SSDNodes gives me raid-10 all on SSDs and it’s all virtualized using OpenVz. The OS (I chose Centos 7) and anything else I need to run my websites is in my hands. It’s not a simple ticket anymore when I want some settings adjusted or asking for Node.js to be configured. Those days are gone my friend, so I either need to go back to managed hosting, learn to become a sysadmin, or hire one that is on my team full-time or part-time. For now, I am digging in with everything I have to master the things I need. I want to know how every part works.
I look for challenges and I think I found one here with this host. I was really worried about where I could lay my hat down for a long time so I could get back to blogging and not worrying about my server. The bottom line is if you want the easy way and go with managed hosting then expect to pay for it. If you are like me and always curious and willing to dive in then go unmanaged. This will be a lot of learning but I think well worth it.
Free Web Panels, Paid Ones, No Panel
I was searching to cut costs and find an open-source web panel that was like the WHM/cPanel setup I was used to. It’s all I have ever really known from the time I stepped onto Wiredtree hosting. After reading and watching YouTube videos I decided on one that I thought would be the one. I proceeded to install my server with Centos 7 and decided to give the Centos Web Panel a go. I tried it for a day and decided to gave the $10 donation in order to use the pro edition. It didn’t last long as I discovered that it wasn’t anything close to what I was used to. It lacked a few features and I noticed the community around the web panel to be average at most.
I hate losing money, but I should be used to it as much as I test things out and then never use many of them again. I chalk them up to reviews and in some cases, my lack of knowledge in many areas like Node.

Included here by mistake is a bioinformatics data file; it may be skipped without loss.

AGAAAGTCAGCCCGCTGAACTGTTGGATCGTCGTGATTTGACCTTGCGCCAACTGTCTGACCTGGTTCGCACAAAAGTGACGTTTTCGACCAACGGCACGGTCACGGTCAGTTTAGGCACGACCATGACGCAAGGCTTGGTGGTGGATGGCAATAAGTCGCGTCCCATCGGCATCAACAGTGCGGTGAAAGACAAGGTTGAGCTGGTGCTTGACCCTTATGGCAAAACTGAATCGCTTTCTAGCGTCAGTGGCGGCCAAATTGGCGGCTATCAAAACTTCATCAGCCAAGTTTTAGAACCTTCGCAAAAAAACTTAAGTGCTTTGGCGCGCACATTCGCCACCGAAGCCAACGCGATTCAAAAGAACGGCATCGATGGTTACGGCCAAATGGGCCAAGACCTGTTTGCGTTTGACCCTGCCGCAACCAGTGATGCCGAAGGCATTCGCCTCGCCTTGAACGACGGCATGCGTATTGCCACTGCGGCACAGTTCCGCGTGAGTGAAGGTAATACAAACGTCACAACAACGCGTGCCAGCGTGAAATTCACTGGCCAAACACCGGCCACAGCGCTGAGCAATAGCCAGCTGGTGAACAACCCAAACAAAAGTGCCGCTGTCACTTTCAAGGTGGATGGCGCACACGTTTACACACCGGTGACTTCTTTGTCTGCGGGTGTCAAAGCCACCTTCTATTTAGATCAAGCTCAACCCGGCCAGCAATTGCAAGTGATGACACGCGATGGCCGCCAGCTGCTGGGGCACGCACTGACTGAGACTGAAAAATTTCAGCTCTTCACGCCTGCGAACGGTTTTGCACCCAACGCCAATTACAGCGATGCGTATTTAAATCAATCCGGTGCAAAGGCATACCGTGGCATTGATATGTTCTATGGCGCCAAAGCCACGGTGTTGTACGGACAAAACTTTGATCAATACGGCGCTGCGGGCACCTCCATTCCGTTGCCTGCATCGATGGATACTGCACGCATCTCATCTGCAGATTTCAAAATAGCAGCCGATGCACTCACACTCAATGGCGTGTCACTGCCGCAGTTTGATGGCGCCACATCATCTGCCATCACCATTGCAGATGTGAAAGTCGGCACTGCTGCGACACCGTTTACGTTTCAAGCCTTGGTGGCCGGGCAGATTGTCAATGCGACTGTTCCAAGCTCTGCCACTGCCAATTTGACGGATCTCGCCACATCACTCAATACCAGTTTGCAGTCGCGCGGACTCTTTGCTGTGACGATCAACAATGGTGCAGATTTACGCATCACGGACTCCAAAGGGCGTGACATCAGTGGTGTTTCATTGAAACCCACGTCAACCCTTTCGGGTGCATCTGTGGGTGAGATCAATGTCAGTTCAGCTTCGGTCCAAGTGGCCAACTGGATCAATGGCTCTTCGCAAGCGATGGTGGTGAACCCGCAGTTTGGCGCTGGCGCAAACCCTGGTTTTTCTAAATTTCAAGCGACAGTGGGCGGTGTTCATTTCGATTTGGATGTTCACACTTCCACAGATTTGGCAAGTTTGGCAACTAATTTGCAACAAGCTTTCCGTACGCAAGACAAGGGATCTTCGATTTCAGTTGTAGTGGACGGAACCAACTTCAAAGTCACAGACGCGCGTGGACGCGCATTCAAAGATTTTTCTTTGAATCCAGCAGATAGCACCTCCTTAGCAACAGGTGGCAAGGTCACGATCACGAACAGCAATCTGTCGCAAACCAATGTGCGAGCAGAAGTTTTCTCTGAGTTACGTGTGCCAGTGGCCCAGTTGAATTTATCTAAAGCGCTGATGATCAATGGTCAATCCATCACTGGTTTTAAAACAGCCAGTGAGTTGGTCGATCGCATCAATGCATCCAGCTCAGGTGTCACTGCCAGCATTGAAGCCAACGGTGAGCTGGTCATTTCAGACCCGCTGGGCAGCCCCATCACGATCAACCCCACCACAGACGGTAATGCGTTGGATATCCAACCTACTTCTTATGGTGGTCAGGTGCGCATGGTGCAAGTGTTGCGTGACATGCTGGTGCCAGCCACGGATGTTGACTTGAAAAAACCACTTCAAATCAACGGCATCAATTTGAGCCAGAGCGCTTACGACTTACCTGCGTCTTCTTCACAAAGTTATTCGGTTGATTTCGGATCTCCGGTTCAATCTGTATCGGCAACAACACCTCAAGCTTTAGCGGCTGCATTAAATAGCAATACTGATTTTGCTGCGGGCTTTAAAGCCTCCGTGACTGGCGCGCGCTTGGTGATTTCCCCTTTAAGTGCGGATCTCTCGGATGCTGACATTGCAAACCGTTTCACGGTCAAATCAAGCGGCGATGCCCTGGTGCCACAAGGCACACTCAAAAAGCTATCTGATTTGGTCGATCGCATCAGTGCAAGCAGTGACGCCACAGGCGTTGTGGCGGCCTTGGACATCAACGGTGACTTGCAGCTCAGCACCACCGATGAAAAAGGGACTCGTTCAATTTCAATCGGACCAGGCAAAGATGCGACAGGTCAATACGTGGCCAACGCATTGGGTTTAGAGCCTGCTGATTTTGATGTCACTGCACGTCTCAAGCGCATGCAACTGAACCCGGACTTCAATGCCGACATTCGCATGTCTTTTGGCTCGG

It was time to get back to researching like normal and took a couple days to research whether or not I should just pay for the WHM/cPanel license for $20/month. I still would be saving about $30/month compared to what I had on Wiredtree and I would have the safety net I came to love. I ran into a few comments talking about the Plesk panel. I have heard of it, but I have never used it before or even took a few moments to see what it had to offer. Naturally, it was time to spend another several hours watching YouTube videos, reading blog posts, and spent a lot of time looking through their features.
At $8/month per month, Plesk could easily be my next panel. The VPS and Plesk would bring me to $28 per month and give me top-shelf hosting, a web panel for safety, and a smile because I didn’t cut corners to save money. I managed to come up with a plan! I started the 14-day trial to see if I liked instead of just throwing money at it in hopes that I made the right choice. After that 14-day trial ended I gladly paid my $100 for the year.
I don’t want to base my entire perception on free panels because I disliked the Centos Web Panel Pro, but all of them compared didn’t really make me want to dive in. I took a lot of opinions from all around the web, discounted 70% of them and still came out feeling better about going with Plesk. After a month of using it daily I can say that I am thankful for all of the research and late night decision making. I don’t miss WHM/cPanel at all and I don’t mind the $8 per month that I gave to Plesk. It made managing my PHP/MySQL websites easy to manage. Now I just have to learn NGINX…